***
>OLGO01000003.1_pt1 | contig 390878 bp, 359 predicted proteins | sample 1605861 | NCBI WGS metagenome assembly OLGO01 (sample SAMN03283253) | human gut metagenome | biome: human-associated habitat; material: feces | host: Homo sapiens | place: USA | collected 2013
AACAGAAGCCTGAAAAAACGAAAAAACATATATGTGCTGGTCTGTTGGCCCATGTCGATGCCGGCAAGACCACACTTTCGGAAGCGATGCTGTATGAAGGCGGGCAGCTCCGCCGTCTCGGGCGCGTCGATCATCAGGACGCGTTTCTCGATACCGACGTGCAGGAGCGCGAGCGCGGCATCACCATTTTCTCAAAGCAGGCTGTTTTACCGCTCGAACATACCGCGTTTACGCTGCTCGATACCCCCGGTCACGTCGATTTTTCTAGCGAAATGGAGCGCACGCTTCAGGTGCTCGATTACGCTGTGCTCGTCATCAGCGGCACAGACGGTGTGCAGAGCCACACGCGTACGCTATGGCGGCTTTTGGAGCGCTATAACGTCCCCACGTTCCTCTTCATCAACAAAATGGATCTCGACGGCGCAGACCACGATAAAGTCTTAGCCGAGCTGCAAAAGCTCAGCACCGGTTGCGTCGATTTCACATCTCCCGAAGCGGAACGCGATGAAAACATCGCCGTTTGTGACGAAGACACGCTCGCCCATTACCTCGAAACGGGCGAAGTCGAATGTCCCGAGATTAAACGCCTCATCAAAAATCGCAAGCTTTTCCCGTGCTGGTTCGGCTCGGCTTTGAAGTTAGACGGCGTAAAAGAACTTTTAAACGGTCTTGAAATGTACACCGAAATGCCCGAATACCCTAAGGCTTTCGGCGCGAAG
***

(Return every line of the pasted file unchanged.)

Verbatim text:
>OLGO01000003.1_pt1 | contig 390878 bp, 359 predicted proteins | sample 1605861 | NCBI WGS metagenome assembly OLGO01 (sample SAMN03283253) | human gut metagenome | biome: human-associated habitat; material: feces | host: Homo sapiens | place: USA | collected 2013
AACAGAAGCCTGAAAAAACGAAAAAACATATATGTGCTGGTCTGTTGGCCCATGTCGATGCCGGCAAGACCACACTTTCGGAAGCGATGCTGTATGAAGGCGGGCAGCTCCGCCGTCTCGGGCGCGTCGATCATCAGGACGCGTTTCTCGATACCGACGTGCAGGAGCGCGAGCGCGGCATCACCATTTTCTCAAAGCAGGCTGTTTTACCGCTCGAACATACCGCGTTTACGCTGCTCGATACCCCCGGTCACGTCGATTTTTCTAGCGAAATGGAGCGCACGCTTCAGGTGCTCGATTACGCTGTGCTCGTCATCAGCGGCACAGACGGTGTGCAGAGCCACACGCGTACGCTATGGCGGCTTTTGGAGCGCTATAACGTCCCCACGTTCCTCTTCATCAACAAAATGGATCTCGACGGCGCAGACCACGATAAAGTCTTAGCCGAGCTGCAAAAGCTCAGCACCGGTTGCGTCGATTTCACATCTCCCGAAGCGGAACGCGATGAAAACATCGCCGTTTGTGACGAAGACACGCTCGCCCATTACCTCGAAACGGGCGAAGTCGAATGTCCCGAGATTAAACGCCTCATCAAAAATCGCAAGCTTTTCCCGTGCTGGTTCGGCTCGGCTTTGAAGTTAGACGGCGTAAAAGAACTTTTAAACGGTCTTGAAATGTACACCGAAATGCCCGAATACCCTAAGGCTTTCGGCGCGAAG